The Annunciation is the ‘title’ given to the story told in Luke’s gospel of the Angel Gabriel’s visit to the virgin Mary to deliver the words of God that were to change the course of history. Words, full of divine intent, bridging the gap between heaven and earth, God and humanity, making visible the invisible presence of God through the incarnation of Christ.
In the western world, medieval representations of the Annunciation form a visual frame for meditations on Christ’s life and the pivotal event of his death and resurrection. The divine encounter of Gabriel’s annunciation to Mary was often carved across doorways in gothic churches (a literal frame) or the opening pages of prayer books (Book of Hours). It was also depicted on the outer panels of altarpieces (large free-standing painted panels that sat on the altar) that when opened or turned (at Christmas) revealed an image of Christ’s nativity; God with us. On the altar, Christ’s body is visibly aligned with the mass (or eucharist) prefiguring his death and sacrifice.
Medieval and early renaissance religious images were not merely depictions of historical or sacred events, figured by the whimsy or inspiration of the artist. They were theological texts, imagined within a frame of tightly controlled conventions, that conveyed the central narrative: “Greetings, you who are highly favoured, the Lord is with you” and Mary’s response “How can this be?” And “I am the Lord’s servant, let it be to me as you have said.” With our modern eyes, they appear as illustration, albeit ones that have come to dominate our visual imagining of that event. For viewers at the time, these images provided an entry point into a meditation on the mystery of the incarnation. The visual form reverberates through time and space as an echo or reflection (prefiguration) of ‘God with us’ scattered across all of sacred history and reaching right into the present space of the viewer.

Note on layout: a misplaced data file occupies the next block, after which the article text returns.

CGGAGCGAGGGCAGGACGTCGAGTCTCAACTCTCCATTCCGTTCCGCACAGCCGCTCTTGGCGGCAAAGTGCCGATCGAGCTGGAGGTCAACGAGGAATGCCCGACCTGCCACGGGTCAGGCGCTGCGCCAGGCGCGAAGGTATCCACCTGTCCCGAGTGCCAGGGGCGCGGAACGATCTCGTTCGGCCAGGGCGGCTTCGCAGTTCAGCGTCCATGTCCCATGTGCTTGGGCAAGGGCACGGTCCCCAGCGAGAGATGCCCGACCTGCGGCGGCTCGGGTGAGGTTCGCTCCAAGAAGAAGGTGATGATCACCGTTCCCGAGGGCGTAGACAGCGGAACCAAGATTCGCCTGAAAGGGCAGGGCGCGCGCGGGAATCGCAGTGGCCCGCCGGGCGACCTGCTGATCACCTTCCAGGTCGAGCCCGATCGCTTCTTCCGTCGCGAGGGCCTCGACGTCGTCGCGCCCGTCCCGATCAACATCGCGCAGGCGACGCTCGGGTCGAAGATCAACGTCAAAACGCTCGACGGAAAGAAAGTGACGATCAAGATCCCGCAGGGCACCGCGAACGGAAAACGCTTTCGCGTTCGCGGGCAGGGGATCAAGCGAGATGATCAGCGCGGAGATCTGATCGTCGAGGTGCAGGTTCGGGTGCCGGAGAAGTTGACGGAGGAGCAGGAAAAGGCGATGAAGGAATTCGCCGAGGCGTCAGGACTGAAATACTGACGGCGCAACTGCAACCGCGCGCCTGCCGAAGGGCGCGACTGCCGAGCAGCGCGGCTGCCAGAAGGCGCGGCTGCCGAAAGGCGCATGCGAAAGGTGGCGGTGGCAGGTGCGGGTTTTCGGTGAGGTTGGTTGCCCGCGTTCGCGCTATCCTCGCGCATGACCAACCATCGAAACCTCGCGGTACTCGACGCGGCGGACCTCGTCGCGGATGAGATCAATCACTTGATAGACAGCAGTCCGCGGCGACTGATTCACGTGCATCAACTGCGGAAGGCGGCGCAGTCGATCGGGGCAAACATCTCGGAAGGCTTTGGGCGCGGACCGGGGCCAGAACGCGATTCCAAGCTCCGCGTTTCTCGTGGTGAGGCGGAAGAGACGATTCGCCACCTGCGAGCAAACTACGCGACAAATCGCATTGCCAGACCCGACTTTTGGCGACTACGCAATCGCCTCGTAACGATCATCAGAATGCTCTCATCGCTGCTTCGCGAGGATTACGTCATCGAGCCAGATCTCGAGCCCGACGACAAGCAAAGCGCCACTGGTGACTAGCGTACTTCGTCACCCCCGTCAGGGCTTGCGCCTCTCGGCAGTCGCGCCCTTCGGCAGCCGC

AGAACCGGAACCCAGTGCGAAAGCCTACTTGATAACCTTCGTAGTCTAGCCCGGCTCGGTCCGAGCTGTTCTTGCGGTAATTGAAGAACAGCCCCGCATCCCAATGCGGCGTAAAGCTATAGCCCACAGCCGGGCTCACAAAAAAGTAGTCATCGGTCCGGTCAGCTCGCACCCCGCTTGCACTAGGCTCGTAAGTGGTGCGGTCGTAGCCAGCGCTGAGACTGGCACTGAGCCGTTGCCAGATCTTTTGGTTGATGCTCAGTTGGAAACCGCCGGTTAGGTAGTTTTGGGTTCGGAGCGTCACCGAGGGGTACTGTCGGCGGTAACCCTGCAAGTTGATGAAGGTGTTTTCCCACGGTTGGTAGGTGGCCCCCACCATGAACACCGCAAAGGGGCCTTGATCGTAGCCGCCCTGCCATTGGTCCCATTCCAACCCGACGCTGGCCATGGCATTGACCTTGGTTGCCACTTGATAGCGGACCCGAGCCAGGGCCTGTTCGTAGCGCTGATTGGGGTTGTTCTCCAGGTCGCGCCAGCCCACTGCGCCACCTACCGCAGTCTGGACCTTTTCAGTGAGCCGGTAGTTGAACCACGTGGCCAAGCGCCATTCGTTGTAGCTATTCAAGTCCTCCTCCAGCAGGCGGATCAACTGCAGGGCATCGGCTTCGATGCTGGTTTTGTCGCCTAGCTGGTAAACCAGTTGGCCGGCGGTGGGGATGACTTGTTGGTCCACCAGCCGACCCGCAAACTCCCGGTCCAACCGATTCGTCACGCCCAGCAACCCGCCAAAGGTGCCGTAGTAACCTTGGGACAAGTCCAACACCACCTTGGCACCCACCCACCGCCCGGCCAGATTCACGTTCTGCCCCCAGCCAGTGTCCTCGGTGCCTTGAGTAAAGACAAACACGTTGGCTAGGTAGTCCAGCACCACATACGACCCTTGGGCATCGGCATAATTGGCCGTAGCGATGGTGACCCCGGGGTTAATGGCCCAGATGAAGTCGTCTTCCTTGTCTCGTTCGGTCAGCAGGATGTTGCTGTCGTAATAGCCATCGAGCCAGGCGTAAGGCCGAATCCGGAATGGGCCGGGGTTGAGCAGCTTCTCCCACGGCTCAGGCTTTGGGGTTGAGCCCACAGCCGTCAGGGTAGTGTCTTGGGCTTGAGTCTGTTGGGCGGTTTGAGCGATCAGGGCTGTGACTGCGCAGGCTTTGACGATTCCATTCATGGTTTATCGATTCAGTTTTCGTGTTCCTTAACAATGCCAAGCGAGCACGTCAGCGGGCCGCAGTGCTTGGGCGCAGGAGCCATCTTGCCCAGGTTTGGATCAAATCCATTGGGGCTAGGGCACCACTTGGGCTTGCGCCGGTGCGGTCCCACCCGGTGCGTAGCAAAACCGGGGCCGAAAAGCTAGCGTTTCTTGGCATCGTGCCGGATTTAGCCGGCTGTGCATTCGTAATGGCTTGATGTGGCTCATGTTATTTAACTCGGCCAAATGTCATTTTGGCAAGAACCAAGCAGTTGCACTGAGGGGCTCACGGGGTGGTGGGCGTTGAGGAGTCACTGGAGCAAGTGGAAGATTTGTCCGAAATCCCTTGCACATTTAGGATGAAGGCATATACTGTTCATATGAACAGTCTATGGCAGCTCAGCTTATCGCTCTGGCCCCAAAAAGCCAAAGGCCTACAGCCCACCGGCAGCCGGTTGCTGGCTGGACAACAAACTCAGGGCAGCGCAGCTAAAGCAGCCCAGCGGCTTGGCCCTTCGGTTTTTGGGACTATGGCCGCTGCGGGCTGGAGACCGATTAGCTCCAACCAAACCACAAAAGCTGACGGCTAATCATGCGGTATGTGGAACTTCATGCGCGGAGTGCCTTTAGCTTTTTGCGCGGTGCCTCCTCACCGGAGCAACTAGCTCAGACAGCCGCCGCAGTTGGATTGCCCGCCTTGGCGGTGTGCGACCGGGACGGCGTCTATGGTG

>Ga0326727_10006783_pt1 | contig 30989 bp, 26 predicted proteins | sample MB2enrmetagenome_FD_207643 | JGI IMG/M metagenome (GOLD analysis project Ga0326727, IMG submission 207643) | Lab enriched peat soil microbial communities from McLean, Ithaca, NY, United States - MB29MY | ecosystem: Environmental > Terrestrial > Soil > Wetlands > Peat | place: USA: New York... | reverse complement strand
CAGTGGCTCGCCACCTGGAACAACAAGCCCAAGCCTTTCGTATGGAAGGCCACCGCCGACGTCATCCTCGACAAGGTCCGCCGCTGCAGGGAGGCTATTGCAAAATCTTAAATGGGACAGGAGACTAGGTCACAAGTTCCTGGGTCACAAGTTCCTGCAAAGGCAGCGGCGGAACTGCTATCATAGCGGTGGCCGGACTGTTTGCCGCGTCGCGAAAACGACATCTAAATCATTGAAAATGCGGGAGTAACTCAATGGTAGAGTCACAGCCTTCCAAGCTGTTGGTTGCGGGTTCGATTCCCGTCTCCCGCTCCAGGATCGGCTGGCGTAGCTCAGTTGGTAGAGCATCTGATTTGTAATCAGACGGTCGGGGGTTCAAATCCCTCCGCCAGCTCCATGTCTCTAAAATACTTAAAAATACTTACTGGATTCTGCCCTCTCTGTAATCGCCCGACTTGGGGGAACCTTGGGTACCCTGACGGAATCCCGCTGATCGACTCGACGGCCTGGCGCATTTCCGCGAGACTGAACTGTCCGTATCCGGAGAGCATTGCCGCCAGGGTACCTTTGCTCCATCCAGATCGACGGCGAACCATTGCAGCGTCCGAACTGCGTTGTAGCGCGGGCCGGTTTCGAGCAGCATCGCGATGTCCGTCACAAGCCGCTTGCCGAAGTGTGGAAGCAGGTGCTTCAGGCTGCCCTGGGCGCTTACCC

Mary’s role in medieval images served a narrative function and as a mirror for the ideal believer. In Annunciation scenes, Mary is often depicted within an enclosed space, sometimes an architectural division, sometimes a walled garden. This recalls the medieval trope of the enclosed garden, as the inner sanctum or space of the heart. Gabriel’s speech, God’s incarnate word (sometimes literally weaving its way across the painted canvas) is made flesh through Mary’s acceptance (indicated through gestures of supplication and acquiescence) within her heart. How can this moment of incarnation, this fusion of spirit and flesh, be represented resonantly for the space of the here and now?
I imagine (as I can in this time and place) the annunciation differently – less winged angel, dramatic entrance, unfurling speech - and more like a trace; God encountered in the whisper and the gentle wind.
God speaks truth and invitation as a softly falling feather – perhaps - imperceptible to anyone else, and especially in the aftermath, except as insistent memory of an encounter with the divine. Acceptance of God’s word, as it comes to us, is no abstract concept, a belief of the mind. It yields nothing less than the indwelling presence of God with us; a visceral knitting together of flesh and spirit – an incarnation of hope, peace, joy and love worked into being in the material, messy and often painful experience of our lives.
“See I am doing a new thing…”
By Maggie Milne, Artist in Residence